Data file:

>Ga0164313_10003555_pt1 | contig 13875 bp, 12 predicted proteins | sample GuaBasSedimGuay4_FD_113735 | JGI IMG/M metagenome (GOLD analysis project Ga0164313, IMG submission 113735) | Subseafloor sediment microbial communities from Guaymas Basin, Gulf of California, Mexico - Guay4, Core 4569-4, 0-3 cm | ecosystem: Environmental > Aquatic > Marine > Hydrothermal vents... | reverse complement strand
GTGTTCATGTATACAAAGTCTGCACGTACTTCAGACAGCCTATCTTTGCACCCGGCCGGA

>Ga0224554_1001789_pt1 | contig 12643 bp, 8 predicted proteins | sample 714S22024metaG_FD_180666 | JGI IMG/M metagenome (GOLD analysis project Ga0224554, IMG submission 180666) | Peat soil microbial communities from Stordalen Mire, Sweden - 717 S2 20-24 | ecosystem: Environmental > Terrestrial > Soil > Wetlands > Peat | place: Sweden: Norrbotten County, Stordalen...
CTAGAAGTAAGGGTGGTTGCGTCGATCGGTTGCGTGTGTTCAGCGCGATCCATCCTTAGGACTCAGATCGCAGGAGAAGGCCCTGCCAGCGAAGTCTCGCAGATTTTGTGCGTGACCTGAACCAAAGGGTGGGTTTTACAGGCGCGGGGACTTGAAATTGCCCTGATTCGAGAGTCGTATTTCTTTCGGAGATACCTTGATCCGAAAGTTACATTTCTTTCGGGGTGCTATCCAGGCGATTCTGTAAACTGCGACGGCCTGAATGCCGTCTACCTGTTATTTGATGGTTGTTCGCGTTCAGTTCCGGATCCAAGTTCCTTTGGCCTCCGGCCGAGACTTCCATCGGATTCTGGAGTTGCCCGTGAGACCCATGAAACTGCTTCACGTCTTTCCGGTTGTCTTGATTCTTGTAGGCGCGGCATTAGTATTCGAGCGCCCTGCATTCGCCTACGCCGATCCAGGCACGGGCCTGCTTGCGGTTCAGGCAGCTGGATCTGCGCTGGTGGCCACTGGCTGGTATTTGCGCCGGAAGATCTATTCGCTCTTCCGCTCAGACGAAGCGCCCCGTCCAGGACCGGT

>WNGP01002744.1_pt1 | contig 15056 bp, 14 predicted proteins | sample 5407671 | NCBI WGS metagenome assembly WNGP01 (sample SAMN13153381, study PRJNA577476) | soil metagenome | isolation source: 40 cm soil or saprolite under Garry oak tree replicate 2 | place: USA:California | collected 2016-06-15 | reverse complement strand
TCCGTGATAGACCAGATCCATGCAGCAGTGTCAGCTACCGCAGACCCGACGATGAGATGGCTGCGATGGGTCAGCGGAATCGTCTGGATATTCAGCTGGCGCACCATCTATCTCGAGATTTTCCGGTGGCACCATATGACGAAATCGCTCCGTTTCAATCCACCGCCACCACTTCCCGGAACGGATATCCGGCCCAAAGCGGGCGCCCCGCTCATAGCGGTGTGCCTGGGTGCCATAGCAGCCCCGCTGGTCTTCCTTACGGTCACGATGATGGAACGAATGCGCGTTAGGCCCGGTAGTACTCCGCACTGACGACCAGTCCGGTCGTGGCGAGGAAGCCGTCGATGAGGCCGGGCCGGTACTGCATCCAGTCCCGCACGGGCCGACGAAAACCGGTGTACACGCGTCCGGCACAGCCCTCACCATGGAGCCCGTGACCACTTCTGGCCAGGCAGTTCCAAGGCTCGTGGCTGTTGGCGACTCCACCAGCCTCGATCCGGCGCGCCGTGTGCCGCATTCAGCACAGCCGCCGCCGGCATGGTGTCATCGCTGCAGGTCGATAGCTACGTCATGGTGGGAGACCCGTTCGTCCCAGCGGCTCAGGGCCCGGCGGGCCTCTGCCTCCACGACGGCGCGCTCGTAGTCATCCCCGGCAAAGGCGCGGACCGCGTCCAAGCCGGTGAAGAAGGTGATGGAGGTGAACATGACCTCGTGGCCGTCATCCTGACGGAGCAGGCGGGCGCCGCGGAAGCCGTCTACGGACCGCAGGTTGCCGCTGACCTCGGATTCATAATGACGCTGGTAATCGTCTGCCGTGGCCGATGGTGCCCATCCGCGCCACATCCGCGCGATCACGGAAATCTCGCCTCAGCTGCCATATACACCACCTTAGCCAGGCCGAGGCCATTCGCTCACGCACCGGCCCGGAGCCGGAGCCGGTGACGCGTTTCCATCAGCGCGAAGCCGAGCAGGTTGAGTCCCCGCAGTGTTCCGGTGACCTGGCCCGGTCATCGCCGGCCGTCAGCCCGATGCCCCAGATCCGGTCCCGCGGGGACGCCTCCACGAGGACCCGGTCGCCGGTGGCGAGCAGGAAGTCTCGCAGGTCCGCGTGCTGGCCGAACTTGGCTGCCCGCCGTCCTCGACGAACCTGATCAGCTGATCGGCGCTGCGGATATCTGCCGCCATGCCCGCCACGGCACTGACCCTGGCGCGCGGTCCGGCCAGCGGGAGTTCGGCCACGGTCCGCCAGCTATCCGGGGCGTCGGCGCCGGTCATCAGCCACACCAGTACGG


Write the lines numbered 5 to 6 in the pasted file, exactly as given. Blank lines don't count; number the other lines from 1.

>WNGP01002744.1_pt1 | contig 15056 bp, 14 predicted proteins | sample 5407671 | NCBI WGS metagenome assembly WNGP01 (sample SAMN13153381, study PRJNA577476) | soil metagenome | isolation source: 40 cm soil or saprolite under Garry oak tree replicate 2 | place: USA:California | collected 2016-06-15 | reverse complement strand
TCCGTGATAGACCAGATCCATGCAGCAGTGTCAGCTACCGCAGACCCGACGATGAGATGGCTGCGATGGGTCAGCGGAATCGTCTGGATATTCAGCTGGCGCACCATCTATCTCGAGATTTTCCGGTGGCACCATATGACGAAATCGCTCCGTTTCAATCCACCGCCACCACTTCCCGGAACGGATATCCGGCCCAAAGCGGGCGCCCCGCTCATAGCGGTGTGCCTGGGTGCCATAGCAGCCCCGCTGGTCTTCCTTACGGTCACGATGATGGAACGAATGCGCGTTAGGCCCGGTAGTACTCCGCACTGACGACCAGTCCGGTCGTGGCGAGGAAGCCGTCGATGAGGCCGGGCCGGTACTGCATCCAGTCCCGCACGGGCCGACGAAAACCGGTGTACACGCGTCCGGCACAGCCCTCACCATGGAGCCCGTGACCACTTCTGGCCAGGCAGTTCCAAGGCTCGTGGCTGTTGGCGACTCCACCAGCCTCGATCCGGCGCGCCGTGTGCCGCATTCAGCACAGCCGCCGCCGGCATGGTGTCATCGCTGCAGGTCGATAGCTACGTCATGGTGGGAGACCCGTTCGTCCCAGCGGCTCAGGGCCCGGCGGGCCTCTGCCTCCACGACGGCGCGCTCGTAGTCATCCCCGGCAAAGGCGCGGACCGCGTCCAAGCCGGTGAAGAAGGTGATGGAGGTGAACATGACCTCGTGGCCGTCATCCTGACGGAGCAGGCGGGCGCCGCGGAAGCCGTCTACGGACCGCAGGTTGCCGCTGACCTCGGATTCATAATGACGCTGGTAATCGTCTGCCGTGGCCGATGGTGCCCATCCGCGCCACATCCGCGCGATCACGGAAATCTCGCCTCAGCTGCCATATACACCACCTTAGCCAGGCCGAGGCCATTCGCTCACGCACCGGCCCGGAGCCGGAGCCGGTGACGCGTTTCCATCAGCGCGAAGCCGAGCAGGTTGAGTCCCCGCAGTGTTCCGGTGACCTGGCCCGGTCATCGCCGGCCGTCAGCCCGATGCCCCAGATCCGGTCCCGCGGGGACGCCTCCACGAGGACCCGGTCGCCGGTGGCGAGCAGGAAGTCTCGCAGGTCCGCGTGCTGGCCGAACTTGGCTGCCCGCCGTCCTCGACGAACCTGATCAGCTGATCGGCGCTGCGGATATCTGCCGCCATGCCCGCCACGGCACTGACCCTGGCGCGCGGTCCGGCCAGCGGGAGTTCGGCCACGGTCCGCCAGCTATCCGGGGCGTCGGCGCCGGTCATCAGCCACACCAGTACGG